PostBy: IceDog On: Mon Jul 28, 2008 9:36 am

Devil is correct.

If you have cable you WILL NOT have to worry about buying a new digital tuner TV. Cable companies will be required to still provide an analog signal. They can do this by running both analog and digital signals, or they can provide you with a converter. Each company may choose a different option, but you will not have to get a new tv. If you are watching TV from an antenna (not a dish) the old fashion antenna you will need a converter (the government is giving out vouchers to help offset costs for them), or you will need a new digital tuner tv.

As far as cable companies and internet speeds. Each cable company has what they call a UBR where all of the traffic gets to. The UBR has cards and upstreams. The cards are very expensive and "you guessed it" the more customers you have on a card the less cards you need. You could have a thousand customers on and if only 100 of them were using the internet (and not pegging it with downloads) it would be fine. If you only had 200 and all of them were trying to download huge files or movies at the same time it could start bogging down.

Most companies tell you there service is "up to XXX megs". The frustrating part here is where is the bog down if you have one? Is it at the cable company, the internet provider, the website your hitting, or somewhere along the way. The problem with the "speak easy" testing is you are going out of your companies network. To truly test any companies network you must stay withing that network. We used to have a 1 meg file our guys could download from our head end. This would give us a pretty accurate measurement of our network (less the customers equipment i.e. modem, router, computer). Most companies will not allow anyone to "ping" directly into the brains of the network because of security issues.

What is truly amazing is that about 10% of customers use 90 % of the bandwidth. Most doing illegal downloading, or have some kind of virus that keeps sending BS out over the internet. Our company monitors the useage of the bandwith to allow us to see if we are maxing out and need to upgrade, and to find the customers who may have viruses and be bogging down the "highway". Those people are sent letters informing them they need to correct the issue, or we will be forced to shut down the modem until it's corrected.

I think Yanchie said it best. You need to know what you want and need, as questions on how that will be provided to you, and if your not happy with the service report it and hopefully the company will respond to your issues. If not, and you have other choices you may want to move on.
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Re: Internet service

PostBy: CapeCoaler On: Mon Jul 28, 2008 11:38 pm

True, with Comcast you do not need to have a digital converter box to receive regular programing.
The problem is they are moving some of the regular programs into the 'digital box required' range of channels and will probably do so until only the crappy channels are left in the non digital box range.
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Re: Internet service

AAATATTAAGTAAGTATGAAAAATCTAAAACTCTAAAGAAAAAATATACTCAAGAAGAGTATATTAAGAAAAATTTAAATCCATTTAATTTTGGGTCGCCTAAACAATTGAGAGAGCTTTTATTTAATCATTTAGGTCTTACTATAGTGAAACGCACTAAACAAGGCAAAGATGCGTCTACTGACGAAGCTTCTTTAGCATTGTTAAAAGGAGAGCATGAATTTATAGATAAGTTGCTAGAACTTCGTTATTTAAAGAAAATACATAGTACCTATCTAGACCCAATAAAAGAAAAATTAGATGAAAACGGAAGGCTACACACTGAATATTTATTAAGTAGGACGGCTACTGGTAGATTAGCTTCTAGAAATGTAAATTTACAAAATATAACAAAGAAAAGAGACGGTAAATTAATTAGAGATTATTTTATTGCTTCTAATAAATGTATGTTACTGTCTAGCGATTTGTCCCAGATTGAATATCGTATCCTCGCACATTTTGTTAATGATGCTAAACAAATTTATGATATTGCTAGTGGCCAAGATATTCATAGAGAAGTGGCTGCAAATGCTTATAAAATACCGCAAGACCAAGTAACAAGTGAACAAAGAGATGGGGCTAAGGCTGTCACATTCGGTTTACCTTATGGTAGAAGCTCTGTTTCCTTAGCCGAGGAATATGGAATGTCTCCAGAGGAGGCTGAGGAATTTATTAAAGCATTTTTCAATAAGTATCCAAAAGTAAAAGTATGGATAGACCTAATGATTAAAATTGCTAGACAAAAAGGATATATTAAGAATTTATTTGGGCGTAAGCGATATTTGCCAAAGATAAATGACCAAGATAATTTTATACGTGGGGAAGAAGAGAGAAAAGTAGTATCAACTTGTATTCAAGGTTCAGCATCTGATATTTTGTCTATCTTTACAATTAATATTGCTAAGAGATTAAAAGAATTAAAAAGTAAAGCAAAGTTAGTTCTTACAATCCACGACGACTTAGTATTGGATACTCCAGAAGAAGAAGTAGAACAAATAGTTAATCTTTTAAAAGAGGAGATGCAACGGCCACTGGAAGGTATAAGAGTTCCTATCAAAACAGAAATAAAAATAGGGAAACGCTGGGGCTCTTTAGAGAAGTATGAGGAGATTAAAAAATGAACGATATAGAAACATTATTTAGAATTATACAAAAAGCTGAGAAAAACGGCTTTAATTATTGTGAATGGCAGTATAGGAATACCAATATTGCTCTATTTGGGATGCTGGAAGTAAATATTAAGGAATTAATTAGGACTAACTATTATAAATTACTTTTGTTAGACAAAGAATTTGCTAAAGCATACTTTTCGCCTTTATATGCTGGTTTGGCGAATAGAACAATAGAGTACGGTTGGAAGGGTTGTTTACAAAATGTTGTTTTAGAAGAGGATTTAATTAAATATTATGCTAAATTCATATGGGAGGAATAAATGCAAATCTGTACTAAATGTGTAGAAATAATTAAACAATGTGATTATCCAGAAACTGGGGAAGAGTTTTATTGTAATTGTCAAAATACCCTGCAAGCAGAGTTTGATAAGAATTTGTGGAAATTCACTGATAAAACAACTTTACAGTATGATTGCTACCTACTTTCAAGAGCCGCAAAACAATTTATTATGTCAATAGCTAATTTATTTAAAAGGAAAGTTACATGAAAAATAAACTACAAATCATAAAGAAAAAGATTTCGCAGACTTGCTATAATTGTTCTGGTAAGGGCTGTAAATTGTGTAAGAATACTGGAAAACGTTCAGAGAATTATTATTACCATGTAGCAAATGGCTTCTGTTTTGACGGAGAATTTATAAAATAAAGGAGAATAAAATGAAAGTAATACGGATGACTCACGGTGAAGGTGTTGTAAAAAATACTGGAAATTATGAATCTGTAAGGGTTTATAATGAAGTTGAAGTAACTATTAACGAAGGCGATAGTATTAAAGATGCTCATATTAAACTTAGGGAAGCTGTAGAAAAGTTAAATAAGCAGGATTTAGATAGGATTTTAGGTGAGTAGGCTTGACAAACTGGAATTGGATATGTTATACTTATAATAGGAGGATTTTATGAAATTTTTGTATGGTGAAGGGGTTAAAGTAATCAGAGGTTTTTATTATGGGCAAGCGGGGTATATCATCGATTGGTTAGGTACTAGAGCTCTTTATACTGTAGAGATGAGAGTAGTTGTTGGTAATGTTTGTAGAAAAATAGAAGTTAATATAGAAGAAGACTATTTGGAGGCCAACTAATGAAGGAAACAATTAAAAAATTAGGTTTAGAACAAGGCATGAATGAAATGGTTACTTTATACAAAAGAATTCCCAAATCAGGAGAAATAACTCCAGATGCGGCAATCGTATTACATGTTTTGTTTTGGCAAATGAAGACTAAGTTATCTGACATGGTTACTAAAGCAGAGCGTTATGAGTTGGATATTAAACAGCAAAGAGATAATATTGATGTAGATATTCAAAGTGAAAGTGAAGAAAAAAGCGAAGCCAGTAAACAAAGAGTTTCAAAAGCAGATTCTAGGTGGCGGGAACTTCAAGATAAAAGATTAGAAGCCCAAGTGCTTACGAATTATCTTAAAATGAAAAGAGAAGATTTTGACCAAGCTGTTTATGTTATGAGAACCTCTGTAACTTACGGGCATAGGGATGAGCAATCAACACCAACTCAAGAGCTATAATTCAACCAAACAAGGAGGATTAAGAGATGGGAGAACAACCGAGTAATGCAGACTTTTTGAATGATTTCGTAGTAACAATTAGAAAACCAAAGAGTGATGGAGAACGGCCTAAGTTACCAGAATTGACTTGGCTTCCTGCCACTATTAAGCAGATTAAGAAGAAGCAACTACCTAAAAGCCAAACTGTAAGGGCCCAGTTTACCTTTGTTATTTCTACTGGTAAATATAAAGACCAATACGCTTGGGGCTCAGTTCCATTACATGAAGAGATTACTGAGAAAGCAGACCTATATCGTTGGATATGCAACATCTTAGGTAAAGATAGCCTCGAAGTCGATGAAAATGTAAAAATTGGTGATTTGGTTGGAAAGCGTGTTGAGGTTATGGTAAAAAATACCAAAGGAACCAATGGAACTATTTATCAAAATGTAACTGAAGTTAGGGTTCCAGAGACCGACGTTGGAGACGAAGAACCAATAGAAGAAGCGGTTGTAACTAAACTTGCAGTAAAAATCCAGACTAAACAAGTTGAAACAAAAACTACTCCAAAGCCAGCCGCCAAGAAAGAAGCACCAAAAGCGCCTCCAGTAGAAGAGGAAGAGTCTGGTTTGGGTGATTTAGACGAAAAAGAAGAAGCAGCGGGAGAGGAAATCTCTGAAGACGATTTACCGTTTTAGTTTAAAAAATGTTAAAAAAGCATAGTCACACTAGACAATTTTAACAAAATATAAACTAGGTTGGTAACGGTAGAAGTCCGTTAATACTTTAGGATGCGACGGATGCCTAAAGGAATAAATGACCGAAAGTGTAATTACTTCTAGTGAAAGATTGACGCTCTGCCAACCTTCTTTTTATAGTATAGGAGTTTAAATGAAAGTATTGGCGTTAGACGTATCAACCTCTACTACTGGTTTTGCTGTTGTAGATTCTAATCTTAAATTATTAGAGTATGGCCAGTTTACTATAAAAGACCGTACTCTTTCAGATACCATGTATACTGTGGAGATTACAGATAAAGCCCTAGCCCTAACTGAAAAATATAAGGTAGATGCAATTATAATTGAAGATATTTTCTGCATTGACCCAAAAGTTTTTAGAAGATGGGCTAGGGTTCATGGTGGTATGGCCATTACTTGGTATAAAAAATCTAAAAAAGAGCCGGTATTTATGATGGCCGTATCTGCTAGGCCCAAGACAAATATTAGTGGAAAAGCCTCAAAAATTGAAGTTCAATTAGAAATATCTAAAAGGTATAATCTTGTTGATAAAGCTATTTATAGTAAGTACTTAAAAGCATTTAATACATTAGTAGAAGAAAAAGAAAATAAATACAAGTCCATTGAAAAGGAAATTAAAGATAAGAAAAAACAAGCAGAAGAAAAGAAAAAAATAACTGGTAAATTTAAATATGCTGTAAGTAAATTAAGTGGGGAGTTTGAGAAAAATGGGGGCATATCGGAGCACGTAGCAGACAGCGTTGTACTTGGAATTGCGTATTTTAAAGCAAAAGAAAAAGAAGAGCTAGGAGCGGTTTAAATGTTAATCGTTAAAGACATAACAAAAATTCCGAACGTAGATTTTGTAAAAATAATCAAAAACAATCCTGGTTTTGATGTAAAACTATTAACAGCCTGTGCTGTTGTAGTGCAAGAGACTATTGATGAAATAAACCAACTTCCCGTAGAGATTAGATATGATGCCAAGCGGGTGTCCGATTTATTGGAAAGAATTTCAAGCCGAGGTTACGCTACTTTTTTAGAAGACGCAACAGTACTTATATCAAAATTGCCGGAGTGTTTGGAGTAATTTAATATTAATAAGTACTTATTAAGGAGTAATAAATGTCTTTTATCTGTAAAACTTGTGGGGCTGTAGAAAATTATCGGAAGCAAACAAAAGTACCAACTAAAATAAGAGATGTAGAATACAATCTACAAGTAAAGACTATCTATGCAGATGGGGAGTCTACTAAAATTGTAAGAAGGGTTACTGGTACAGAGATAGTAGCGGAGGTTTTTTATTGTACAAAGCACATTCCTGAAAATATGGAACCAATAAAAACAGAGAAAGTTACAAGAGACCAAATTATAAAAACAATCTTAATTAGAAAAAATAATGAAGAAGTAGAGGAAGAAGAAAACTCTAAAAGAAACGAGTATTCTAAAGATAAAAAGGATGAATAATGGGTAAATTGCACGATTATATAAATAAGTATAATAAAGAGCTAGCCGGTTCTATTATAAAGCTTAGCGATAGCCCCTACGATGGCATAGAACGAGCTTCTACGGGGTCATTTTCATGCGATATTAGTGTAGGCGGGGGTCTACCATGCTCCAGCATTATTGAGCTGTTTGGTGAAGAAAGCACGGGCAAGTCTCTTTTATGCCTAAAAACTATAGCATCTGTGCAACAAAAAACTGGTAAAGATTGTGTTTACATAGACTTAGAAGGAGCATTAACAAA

PostBy: Adamiscold On: Tue Jul 29, 2008 9:17 am

Cable companies will be required to still provide an analog signal.



I think you're missing something here, unless I am completely way off base here. The whole point of making a mandated conversion to digital is so that there is no more analog channels. The cable companies big push for digital is because of the huge bandwidth that an analog signal takes up. I believe it's a 1/3 ratio for every 1 analog channel they could fit 3 digital channels. In some areas cable companies have given out a digital box to it's customers so they could shut off there analog signals. The whole point of a digital converter box is for it to convert the digital signal from the cable company to an analog signal that the older tv sets can read.

The only service providers that are given an extension to continue to receive an analog signal from a TV station is the satellite companies which have had their dead lines pushed back because of the all the work needed to switch all the local channels over from analog to digital.

Cable companies need to drop all of their analog channels so they can catch up in the HD channel race and until the mandate happens in February their hands are tied. Even though most experts say that even with the freed up space it's still not going to be enough for the cable companies to compete with Fios and the satellite companies.
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Re: Internet service

PostBy: Richard S. On: Tue Jul 29, 2008 11:10 am

AFAIK the cable companies aren't required to do anything, they are a private entity and can do what they wish however the full conversion to all digital channels is inevitable. I could be wrong though, the digital push is to free up the airwaves that the public owns from my understanding.

Many of your channels on cable are digital now hence the need for the cable box, if you hook your cable right into your TV you can still receive the non-digital channels. The box is only required for the digital ones. This box is also basically what you'll need to receive broadcast channels once they switch them, the box takes a digital signal and converts it to analog. This is also why you can't directly hook a directv satellite feed into a analog TV because the signals are all digital.